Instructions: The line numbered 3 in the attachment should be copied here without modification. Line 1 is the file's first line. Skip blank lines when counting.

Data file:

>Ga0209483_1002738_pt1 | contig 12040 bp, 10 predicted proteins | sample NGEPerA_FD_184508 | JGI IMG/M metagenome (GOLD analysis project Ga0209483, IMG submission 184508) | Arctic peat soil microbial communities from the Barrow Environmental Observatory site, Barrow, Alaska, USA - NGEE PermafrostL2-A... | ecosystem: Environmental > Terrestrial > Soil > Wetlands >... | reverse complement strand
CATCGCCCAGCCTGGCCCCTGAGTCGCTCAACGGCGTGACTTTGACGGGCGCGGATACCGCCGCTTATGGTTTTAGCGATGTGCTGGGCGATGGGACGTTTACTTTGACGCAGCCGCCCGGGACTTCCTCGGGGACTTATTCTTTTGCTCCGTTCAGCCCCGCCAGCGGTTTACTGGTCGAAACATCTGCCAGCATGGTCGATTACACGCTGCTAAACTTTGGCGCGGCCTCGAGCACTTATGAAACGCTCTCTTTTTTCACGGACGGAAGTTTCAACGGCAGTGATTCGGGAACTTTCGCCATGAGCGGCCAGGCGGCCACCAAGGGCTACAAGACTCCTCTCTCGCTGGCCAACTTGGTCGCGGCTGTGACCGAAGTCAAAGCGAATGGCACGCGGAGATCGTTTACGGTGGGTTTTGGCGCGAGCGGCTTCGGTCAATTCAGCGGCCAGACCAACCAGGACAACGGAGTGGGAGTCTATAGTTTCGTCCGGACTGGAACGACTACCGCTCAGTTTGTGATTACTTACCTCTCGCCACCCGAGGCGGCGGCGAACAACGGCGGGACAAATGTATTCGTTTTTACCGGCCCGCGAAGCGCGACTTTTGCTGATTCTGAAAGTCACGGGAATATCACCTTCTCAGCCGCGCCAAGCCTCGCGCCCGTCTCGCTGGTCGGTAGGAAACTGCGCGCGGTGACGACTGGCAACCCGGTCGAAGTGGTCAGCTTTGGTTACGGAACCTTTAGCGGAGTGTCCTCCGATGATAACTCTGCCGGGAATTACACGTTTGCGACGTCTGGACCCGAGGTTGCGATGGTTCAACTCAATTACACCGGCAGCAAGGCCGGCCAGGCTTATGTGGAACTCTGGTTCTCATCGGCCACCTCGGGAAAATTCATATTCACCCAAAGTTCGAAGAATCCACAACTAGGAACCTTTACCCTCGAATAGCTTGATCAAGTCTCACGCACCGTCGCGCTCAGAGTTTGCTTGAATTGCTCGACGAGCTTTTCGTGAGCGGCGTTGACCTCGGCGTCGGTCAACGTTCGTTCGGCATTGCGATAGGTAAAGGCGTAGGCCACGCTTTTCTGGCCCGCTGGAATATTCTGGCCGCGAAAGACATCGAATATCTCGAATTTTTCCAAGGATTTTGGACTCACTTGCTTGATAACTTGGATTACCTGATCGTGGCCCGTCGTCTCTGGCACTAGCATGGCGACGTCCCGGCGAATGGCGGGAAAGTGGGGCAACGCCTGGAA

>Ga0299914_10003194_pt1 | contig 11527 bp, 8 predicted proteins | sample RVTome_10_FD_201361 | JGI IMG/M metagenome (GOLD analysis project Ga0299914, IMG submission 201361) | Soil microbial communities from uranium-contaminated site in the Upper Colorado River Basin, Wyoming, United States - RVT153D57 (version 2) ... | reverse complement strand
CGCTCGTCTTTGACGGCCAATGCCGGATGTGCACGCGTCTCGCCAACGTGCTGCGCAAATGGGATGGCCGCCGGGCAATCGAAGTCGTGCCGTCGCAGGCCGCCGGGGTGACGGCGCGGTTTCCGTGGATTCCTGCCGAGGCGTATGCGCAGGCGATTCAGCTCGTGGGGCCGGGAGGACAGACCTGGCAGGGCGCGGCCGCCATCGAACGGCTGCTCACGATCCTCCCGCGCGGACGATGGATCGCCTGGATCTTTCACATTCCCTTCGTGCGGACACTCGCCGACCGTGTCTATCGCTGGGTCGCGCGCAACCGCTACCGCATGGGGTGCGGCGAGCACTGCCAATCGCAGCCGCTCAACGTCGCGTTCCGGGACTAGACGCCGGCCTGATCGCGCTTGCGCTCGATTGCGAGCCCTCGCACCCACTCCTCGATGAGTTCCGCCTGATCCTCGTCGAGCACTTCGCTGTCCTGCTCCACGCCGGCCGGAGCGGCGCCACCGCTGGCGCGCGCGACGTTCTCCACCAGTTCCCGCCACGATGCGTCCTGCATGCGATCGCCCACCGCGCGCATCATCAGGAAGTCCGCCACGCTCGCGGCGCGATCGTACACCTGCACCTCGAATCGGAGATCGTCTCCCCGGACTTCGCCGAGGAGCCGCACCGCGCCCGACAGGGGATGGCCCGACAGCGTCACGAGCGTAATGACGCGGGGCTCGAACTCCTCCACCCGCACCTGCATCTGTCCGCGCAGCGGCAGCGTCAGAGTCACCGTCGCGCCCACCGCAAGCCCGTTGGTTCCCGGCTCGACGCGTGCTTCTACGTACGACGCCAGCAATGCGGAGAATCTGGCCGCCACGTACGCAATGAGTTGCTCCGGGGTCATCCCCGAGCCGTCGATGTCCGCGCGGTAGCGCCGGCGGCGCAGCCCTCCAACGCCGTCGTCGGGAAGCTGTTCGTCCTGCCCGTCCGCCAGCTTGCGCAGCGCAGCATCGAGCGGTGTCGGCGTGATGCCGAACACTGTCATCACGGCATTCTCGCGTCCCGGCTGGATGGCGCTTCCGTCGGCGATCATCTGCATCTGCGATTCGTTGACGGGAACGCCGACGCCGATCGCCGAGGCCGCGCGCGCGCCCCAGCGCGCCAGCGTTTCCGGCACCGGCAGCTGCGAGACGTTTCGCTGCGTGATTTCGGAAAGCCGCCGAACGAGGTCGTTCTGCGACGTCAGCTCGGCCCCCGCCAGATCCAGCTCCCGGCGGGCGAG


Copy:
>Ga0299914_10003194_pt1 | contig 11527 bp, 8 predicted proteins | sample RVTome_10_FD_201361 | JGI IMG/M metagenome (GOLD analysis project Ga0299914, IMG submission 201361) | Soil microbial communities from uranium-contaminated site in the Upper Colorado River Basin, Wyoming, United States - RVT153D57 (version 2) ... | reverse complement strand